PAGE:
Thursday, April 11, 2013

Lessons Learned in Life - Budgeting

Previous article is here.

Before the days of computers, my dad had an envelope budget system. I'm going to describe it to you so that you will understand the gist of how good budgeting works. Each person can adapt the illustration to his own situation.

My dad knew what his take-home pay would be for a year. He figured out how much it cost for groceries for a year, about how much the family paid for clothes, what the electric bill would be, etc. He got paid by the week and so he took each of those expenses and figured out how much would be represented each week. Perhaps groceries would be $30 each week. (This isn't now, it's way back!) Maybe rent would be $20 per week. Insurance might be $15. You get the idea. He would cash his check and then physically put the appropriate amount of money in each envelope. The envelope marked “groceries” would receive $30. The “rent” envelope would receive $20. We believe in tithing and so $15 would go in the tithe envelop to be given to God's work.

If every conceivable expense category was taken care of and if there was money left over, he could put some in a “fun” envelope and for sure some went into an “emergency” envelope.

If you actually do this physically, some interesting things happen. For example, one of the children needs shoes that are going to cost $40. There's only $30 in the clothing envelope. If you must have $40 shoes, what has to happen? You have to physically take $10 out of some other place. You could take it out of the insurance envelope. But your insurance costs are fixed at a certain amount. By taking money out of there, you are just going to have to take it from somewhere else when the insurance bill comes due because the insurance envelope will be short. So you are forced to think about where that money will come from. You have to think about that even though there may be $452 in the envelopes all together. If you had that money in a checking account, you would buy the shoes and not think about where it's coming from. But with the envelope system, you have to make decisions.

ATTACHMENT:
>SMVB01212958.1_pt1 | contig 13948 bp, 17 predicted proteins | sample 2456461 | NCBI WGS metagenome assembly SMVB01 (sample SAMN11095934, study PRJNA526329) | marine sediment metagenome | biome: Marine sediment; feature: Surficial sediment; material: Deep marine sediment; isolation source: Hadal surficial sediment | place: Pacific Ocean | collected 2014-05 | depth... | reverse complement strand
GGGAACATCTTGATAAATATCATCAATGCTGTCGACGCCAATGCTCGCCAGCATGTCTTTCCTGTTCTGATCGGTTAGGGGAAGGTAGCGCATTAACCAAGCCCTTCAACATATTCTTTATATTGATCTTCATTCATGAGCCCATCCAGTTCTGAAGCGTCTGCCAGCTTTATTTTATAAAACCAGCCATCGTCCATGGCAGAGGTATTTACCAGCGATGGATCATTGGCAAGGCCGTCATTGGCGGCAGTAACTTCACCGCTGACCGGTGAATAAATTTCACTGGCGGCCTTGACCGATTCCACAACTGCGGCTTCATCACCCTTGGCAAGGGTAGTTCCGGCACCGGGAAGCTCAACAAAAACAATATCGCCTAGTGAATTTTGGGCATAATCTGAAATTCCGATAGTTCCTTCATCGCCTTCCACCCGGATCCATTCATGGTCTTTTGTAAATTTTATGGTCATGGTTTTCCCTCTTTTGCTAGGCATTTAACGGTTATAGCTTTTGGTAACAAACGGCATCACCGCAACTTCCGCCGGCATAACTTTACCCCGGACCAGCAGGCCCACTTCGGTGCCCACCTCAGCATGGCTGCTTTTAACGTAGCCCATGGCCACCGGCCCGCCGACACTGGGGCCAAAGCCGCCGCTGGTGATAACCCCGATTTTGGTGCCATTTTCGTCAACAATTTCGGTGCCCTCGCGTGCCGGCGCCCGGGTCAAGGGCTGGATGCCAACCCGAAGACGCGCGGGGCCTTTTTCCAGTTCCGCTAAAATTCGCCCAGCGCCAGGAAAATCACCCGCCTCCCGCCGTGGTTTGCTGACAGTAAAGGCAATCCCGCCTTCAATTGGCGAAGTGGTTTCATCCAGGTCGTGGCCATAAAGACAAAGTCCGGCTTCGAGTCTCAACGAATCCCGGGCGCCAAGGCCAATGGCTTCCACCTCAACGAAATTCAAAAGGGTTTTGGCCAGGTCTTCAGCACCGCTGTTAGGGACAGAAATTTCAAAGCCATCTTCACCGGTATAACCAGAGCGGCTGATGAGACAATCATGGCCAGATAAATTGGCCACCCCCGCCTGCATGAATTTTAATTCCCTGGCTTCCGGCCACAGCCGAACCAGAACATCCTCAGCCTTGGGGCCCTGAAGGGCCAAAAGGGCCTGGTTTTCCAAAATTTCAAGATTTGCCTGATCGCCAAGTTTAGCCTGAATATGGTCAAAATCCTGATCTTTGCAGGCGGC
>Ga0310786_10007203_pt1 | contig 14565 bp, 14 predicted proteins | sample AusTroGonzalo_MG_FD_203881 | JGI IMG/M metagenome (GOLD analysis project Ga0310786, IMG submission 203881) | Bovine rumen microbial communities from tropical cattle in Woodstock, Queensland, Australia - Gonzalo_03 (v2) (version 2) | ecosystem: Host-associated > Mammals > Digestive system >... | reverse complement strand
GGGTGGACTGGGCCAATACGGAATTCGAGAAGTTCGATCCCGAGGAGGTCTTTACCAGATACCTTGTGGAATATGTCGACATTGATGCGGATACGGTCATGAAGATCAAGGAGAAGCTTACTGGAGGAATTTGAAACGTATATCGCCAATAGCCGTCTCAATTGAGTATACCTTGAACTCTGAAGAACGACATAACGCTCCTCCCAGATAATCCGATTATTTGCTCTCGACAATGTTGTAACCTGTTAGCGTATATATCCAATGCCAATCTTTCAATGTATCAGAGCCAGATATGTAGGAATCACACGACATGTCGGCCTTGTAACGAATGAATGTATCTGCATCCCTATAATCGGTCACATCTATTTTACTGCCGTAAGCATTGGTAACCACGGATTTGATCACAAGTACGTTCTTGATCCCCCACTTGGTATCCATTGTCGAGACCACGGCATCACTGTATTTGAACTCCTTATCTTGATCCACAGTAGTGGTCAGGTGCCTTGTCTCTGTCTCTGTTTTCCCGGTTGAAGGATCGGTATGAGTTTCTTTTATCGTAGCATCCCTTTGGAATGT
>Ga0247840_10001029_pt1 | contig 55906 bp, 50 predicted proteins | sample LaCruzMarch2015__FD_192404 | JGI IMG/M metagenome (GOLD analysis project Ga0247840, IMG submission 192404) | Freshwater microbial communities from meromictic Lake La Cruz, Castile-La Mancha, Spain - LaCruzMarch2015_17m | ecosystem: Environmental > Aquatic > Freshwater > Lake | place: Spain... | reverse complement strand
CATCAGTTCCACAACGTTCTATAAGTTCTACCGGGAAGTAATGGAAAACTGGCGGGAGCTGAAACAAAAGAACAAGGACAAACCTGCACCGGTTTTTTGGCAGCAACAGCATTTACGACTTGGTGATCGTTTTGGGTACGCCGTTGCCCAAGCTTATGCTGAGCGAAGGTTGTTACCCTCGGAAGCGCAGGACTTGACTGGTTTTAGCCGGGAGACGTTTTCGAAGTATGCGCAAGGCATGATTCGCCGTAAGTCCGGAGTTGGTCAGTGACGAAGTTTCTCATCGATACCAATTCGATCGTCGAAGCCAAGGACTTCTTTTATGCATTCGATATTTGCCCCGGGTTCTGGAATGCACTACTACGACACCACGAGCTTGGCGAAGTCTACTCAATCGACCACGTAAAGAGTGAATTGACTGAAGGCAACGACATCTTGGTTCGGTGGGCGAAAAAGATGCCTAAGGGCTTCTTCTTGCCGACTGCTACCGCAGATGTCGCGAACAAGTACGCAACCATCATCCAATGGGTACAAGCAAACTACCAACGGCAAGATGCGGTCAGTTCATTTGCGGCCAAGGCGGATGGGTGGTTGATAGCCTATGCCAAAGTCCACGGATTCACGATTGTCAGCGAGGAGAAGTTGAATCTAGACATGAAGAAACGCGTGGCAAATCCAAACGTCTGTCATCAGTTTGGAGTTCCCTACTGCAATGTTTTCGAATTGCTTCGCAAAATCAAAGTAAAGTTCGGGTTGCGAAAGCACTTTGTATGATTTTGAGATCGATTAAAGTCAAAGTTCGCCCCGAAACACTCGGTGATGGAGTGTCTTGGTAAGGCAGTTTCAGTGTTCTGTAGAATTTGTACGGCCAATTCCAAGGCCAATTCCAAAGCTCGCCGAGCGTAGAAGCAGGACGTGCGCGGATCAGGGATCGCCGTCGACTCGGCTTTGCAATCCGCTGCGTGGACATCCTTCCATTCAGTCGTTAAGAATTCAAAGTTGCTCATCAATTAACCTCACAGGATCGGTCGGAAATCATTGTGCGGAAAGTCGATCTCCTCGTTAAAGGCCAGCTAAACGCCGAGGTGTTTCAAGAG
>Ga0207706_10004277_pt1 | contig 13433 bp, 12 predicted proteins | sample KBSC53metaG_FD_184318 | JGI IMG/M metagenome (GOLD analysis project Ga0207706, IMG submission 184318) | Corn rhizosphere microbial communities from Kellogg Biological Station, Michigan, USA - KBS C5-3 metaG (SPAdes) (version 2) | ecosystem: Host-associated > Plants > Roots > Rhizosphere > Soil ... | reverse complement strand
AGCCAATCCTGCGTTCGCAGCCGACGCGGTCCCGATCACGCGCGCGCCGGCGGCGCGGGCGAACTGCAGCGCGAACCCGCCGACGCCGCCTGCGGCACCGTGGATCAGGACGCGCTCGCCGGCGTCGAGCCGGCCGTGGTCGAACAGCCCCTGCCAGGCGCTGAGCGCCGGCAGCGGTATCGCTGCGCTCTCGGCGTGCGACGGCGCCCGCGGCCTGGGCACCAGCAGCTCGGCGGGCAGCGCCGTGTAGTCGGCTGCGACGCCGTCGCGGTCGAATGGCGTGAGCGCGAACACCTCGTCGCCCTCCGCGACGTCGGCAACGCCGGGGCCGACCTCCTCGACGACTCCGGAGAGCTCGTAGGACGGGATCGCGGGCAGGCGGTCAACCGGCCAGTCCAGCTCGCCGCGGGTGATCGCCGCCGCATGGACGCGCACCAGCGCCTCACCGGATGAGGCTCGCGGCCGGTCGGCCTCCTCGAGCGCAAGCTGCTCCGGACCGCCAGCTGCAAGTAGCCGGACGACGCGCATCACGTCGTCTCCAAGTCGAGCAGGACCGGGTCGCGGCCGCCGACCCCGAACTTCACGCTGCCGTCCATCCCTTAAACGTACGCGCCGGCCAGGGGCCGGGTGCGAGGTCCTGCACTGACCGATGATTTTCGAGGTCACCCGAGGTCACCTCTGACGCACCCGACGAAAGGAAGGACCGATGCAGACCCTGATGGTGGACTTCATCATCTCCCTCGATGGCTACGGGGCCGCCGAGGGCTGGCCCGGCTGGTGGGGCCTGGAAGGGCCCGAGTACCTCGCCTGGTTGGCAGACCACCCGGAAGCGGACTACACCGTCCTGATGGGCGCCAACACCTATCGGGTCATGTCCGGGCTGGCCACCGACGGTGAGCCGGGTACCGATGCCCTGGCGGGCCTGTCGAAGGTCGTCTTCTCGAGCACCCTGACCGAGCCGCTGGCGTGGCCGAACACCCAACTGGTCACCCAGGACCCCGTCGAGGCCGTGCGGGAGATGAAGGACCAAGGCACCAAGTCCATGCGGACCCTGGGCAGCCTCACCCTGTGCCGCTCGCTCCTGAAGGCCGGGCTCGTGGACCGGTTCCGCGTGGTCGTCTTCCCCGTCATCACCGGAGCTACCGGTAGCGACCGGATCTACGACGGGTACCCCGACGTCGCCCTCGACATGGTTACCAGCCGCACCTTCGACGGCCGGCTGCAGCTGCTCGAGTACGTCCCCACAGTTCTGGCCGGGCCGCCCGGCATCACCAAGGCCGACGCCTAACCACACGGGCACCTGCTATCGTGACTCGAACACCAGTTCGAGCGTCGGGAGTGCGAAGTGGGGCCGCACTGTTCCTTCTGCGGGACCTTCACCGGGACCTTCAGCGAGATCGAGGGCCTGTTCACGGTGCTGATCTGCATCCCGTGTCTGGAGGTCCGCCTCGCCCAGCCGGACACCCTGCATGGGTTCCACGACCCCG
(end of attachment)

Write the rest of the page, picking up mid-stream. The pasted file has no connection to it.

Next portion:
When I first got married, I used this same approach but instead of actual envelopes, I kept track in a notebook how much money was in each “envelope” even though most of the money was in the bank in a checking account. Even though I might have $800 in the bank, I might only have $40 in my “fun” “envelope”, and so I couldn't just spend $80 on some special outing for the family. Later on I moved on to computerized accounting. But the point is you need to know where the money has been allocated. Not knowing is what causes so many problems for families when it comes to spending.

Let's go back now to the desired stop at McDonalds. What if dad, before leaving home looked in the “fun” envelope and saw that there was a $20 bill in there and that is the one he used at McD's. In that case there wouldn't be a problem. Another scenario might be that there was only $4 in the “fun” envelope. That means that they cannot make the stop that might be so enjoyable. But everyone, including dad, wants that enjoyable treat so much! They can't afford it. But everyone is going to be so disappointed! They can't afford it!! Even though dad has $20 in his wallet, it is actually allocated for something else. They can't afford it!

If you don't budget, you don't know you can't afford it. If you do keep track of your spending, then you can make intelligent decisions. For example, mom may plan ahead and give dad some money out of the grocery envelope so he has money for a family treat. She can do that. Budgets don't control, they inform. But if she does that, she will have less to spend on groceries. She might be OK with that, but the good thing is that she knows the decision she is making. Or... maybe they could just stop at the grocery store and buy some ice cream, and make sundaes at home. That might work.

What drives people nuts is that they want everything. We don't like this budgeting scenario because we want to be able to have our treats, the best shoes, the cable company with the most channels, etc. It can't be done! It's best to acknowledge this fact early on, make your purchases accordingly and I can tell you from experience that your savings account will grow and you will be amazed at how far the dollar stretches. If you keep spending money you don't have on things you can't afford, it will all eventually collapse on you. However, if you make wise decisions, stifle your desire to have everything, and save some money out of each pay check, you will find that your savings grows and you become less vulnerable to the economic conditions that happen to be blowing through at the time.

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